Tip #10: Get to Know the Writer


    Freelancers often float from place to place, meaning that they might not always have a newsroom community to lean on for support or collaboration. Build a relationship with them beyond needing coverage - take them out for lunch or coffee (via Zoom if needed), read and share their work, and send them encouragement when they write something you enjoy.


    Make conversation by understanding what they’re covering, planning to cover and what their dream article would be. Who knows - you might have just what they need to achieve it! 


    Tip #11: Follow Up…Within Reason! 


    No one likes a pushy PRo. Keep your follow-ups to around two messages maximum out of respect for your contact and their inbox, and avoid calling them on the phone or following up via their LinkedIn and Twitter.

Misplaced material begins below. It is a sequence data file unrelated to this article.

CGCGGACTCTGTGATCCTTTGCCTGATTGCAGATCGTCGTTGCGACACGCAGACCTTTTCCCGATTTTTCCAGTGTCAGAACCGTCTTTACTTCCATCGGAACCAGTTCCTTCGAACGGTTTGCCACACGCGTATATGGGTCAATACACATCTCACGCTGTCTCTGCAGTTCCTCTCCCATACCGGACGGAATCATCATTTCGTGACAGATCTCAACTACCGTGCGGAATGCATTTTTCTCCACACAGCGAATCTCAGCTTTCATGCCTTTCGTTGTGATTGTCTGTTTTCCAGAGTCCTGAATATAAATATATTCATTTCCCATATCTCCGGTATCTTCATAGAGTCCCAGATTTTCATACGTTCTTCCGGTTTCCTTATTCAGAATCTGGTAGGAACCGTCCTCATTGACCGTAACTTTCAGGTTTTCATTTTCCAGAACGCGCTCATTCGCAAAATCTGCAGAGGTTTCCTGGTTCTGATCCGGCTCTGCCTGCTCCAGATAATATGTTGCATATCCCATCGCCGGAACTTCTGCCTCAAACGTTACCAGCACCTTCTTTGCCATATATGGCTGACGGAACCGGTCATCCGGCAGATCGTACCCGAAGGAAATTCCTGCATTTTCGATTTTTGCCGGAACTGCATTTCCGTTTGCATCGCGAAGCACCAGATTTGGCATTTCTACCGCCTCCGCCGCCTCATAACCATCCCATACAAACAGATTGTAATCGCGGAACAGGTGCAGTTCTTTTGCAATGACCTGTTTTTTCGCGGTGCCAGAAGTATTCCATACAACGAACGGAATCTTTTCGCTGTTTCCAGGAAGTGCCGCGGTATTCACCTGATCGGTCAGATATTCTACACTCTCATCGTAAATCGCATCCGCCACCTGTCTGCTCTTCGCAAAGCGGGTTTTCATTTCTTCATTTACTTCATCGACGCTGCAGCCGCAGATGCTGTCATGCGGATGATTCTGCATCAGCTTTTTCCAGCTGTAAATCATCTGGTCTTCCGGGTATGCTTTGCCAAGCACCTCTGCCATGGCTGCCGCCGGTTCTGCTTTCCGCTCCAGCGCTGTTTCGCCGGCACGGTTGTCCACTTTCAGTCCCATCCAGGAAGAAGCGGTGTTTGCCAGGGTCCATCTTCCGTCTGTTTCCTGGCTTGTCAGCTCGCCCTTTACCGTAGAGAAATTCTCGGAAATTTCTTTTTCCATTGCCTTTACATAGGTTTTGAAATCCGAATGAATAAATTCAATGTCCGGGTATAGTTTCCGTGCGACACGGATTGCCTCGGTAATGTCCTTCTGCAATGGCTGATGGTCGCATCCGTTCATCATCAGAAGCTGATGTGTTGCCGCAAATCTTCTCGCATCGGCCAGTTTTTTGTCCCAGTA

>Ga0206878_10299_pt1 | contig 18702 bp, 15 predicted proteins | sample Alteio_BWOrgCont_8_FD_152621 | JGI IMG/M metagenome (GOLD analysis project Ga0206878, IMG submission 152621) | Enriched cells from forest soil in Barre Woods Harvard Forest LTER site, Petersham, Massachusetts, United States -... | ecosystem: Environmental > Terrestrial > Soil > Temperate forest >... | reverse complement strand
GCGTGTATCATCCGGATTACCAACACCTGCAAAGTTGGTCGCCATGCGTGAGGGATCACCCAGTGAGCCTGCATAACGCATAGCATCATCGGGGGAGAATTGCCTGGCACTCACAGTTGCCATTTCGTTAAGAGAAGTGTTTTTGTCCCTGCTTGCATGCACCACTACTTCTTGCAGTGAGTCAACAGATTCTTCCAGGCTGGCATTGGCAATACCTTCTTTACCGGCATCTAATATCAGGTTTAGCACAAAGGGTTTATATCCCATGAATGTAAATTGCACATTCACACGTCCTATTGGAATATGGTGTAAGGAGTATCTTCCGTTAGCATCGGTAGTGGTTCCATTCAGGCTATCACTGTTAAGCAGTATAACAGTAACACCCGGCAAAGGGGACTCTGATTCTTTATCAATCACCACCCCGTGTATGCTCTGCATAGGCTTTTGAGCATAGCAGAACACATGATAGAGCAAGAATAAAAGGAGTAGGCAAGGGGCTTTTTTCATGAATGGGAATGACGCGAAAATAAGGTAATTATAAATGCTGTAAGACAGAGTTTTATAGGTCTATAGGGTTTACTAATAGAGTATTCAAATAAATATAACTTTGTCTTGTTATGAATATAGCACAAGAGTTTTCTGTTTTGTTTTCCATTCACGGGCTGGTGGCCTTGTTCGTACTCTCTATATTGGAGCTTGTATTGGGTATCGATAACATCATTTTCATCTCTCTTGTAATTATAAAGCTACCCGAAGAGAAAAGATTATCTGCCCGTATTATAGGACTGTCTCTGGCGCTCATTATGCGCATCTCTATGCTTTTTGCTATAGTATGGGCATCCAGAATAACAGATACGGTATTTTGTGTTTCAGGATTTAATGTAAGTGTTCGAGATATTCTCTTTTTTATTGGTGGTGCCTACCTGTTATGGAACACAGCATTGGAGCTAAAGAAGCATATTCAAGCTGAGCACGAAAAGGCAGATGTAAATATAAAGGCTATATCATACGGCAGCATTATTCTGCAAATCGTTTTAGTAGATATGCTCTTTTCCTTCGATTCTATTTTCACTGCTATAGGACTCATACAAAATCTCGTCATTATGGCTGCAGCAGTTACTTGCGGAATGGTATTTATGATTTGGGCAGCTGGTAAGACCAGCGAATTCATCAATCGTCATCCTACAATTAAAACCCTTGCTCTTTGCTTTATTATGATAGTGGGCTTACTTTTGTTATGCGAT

If you’re working with a contact that published coverage you helped facilitate, follow up by thanking them on email and posting to your (and your client’s) social media platforms. Not only does this offer them more exposure but it also strengthens your relationship and shows appreciation for their work and collaboration. 


    Bonus Tips From Our Community


    We’re fortunate to have a great community willing to share insight and bolster our writing. Katrina Froelich, senior account manager at af&co., notes that “sometimes you can work with freelancers to help them craft the pitch to the outlet you are trying to secure” and that “teamwork makes the dream work.” We couldn’t agree more! 


    In addition, don't forget to be clear with your goals and expectations so that everyone is on the same page toward success from the outset. 




    Want more exclusive insight like this straight from freelancers, journalists, editors, and everyone in between? Join the OnePitch community today by emailing with a request to be added!